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Sports Authority

Law: The Patriots Still Rule the NFL, Like it or Not

| Thursday, September 12, 2019

On February 3, 2002, a 24-year old quarterback returned from a knee injury for the most important game in football. Staring down a tie game in which his team had been vastly outgained in yards, the young quarterback drove his team the length of the field, and the kicker did the rest.

Tom Brady became the youngest player ever to win Super Bowl MVP, surpassing Joe Namath and Joe Montana, as he led the Patriots to their first world championship. Some 17 years later, Brady and his infamous coach, Bill Belichick — or Darth Belichick, depending on one’s football allegiances and opinion on the ever-constant hood of darkness hanging around the head coach’s scowling face — have earned a total of six championships. The Patriots have dominated football in a manner the salary cap system and the NFL draft were meant to make impossible. And, regardless of whether you love or hate the Pats, no one can deny Belichick’s strategic brilliance — both on and off the field.

For years now, the same cry has echoed about the NFL landscape each offseason: Brady’s too old; the rest of the team doesn’t have enough talent; the Patriots’ dynasty is ending. The rabble reaches its apex when the Pats lose a game or two early on, like when they started 1-2 last year, and dies out soon thereafter, as it did last season when the Pats won six straight games to reach 7-2.

Every year, Brady defies the laws of aging and Belichick refreshes the roster with both young and veteran talents that fit perfectly into specific roles like Cinderella’s foot into her slipper. But this is no Cinderella story; this is Goliath crushing David year after year.

This year, though, the Patriots loom even larger, towering higher over the rest of the league than usual. Because this offseason, the Pats took a Super Bowl-winning roster, and they improved it.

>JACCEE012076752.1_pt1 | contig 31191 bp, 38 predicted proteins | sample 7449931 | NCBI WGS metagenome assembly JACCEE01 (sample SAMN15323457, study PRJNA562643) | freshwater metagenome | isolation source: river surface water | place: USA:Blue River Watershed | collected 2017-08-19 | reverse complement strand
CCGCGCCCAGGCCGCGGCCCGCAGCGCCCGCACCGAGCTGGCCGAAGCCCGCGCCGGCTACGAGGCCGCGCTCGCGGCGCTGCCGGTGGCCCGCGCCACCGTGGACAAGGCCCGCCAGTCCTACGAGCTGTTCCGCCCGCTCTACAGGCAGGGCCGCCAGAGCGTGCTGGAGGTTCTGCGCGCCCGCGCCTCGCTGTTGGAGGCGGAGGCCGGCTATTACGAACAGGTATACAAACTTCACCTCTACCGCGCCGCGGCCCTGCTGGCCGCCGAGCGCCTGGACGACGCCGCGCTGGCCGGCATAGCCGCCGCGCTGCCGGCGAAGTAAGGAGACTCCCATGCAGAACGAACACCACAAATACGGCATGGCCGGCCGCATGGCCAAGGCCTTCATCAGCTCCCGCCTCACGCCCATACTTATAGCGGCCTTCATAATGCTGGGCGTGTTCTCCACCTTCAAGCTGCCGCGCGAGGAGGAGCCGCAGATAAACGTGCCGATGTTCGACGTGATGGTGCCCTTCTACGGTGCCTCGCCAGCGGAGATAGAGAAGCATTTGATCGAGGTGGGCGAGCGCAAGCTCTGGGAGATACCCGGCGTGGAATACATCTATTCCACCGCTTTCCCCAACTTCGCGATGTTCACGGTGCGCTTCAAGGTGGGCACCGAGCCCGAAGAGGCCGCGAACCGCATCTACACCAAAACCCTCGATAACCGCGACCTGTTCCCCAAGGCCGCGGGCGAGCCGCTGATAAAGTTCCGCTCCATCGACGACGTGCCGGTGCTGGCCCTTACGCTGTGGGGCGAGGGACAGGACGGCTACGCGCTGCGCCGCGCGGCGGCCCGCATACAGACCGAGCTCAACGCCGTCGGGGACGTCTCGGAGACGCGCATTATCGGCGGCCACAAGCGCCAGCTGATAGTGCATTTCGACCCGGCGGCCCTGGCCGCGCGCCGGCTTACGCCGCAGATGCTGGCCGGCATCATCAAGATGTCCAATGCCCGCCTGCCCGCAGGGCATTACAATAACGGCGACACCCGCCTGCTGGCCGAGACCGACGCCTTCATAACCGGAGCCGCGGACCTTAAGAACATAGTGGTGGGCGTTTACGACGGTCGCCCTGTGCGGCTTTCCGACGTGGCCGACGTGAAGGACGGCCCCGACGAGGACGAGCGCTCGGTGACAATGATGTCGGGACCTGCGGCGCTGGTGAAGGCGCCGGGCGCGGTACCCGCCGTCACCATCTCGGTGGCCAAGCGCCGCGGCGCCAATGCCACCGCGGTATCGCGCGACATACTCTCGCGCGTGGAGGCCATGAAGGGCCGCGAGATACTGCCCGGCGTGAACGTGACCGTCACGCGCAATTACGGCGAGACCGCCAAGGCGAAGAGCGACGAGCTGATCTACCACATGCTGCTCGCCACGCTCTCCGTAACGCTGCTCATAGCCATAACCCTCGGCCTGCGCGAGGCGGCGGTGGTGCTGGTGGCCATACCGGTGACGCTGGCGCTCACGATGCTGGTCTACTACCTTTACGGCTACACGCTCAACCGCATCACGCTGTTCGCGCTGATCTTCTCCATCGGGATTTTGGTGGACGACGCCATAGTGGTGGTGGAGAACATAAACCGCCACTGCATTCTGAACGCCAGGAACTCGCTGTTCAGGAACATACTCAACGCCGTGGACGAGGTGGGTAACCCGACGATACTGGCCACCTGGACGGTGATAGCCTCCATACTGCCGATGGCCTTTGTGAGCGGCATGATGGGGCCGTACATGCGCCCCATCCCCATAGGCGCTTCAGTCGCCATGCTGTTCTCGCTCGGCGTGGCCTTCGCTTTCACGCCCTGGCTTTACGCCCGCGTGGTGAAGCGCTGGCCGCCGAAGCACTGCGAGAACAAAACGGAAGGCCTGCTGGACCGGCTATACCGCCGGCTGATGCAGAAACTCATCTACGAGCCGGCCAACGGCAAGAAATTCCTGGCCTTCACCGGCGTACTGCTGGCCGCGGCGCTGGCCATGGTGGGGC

That’s not to say they didn’t lose out on some key pieces, like soon-to-be Hall of Famer Rob Gronkowski at tight end (retired), gifted edge defender Trey Flowers (signed with the Lions), top-tier offensive linemen Trent Brown (signed with the Raiders) and center David Andrews (out for the season). But they brought in an impressive haul of new talent to reinvigorate both the offense and the defense, while still building for the future.

On the defensive side of the ball, the Patriots added Michael Bennett at defensive end, a longtime stalwart for the Philadelphia Eagles whom the Patriots snagged by exchanging a fifth for a seventh-round draft pick. They then drafted Joejuan Williams at cornerback in the second round of the 2019 NFL Draft, and added defensive end Chase Winovich in the third, which is yet another example of Belichick’s brilliance. Winovich’s elite production and athleticism at Michigan prompted Pro Football Focus — a group that seeks to use more data in the evaluation of players — to rank Winovich as a first-round talent, suggesting Belichick snatched him up two rounds later than he should’ve been picked.

And he didn’t stop there. For the offense, Belichick selected the 6-foot-4, 225-pound N’Keal Harry out of Arizona State to replace some of Gronkowski’s jump ball ability. Though Harry adds another element, dazzling after the catch in a way the 265-pound Gronk never could. The Pats signed Demaryius Thomas, an aging superstar receiver, and picked up Benjamin Watson for depth at tight end. And then the unthinkable happened: the Antonio Brown saga ended with his release from the Oakland Raiders — and he signed with the Patriots.

The Pats now own a solid defense that should improve from last year, and an offense with the potential to be one of the best in the league. Harry is injured to start the year, but Brown, Thomas, Super Bowl MVP Julian Edelman, deep-ball threat Phillip Dorsett and Josh Gordon — one of the best receivers in the league when he’s on the field — could comprise the best receiving corps in the NFL. Belichick has won Super Bowls with average receivers; his offense will be frightening with elite ones.

Oh, right, and we’re forgetting one last thing: The Patriots return Tom Brady, the greatest quarterback of all time. He may be 42, but he’s showed very few signs of slowing down. And with the improved, 2019 Patriots roster at his command, it seems borderline crazy to bet against him.

And so, though I can hear the collective groan of 31 NFL fanbases as I write this, I have no choice but to predict that the Patriots will win Super Bowl LIV in Miami this spring and Brady will add a seventh ring to his collection.

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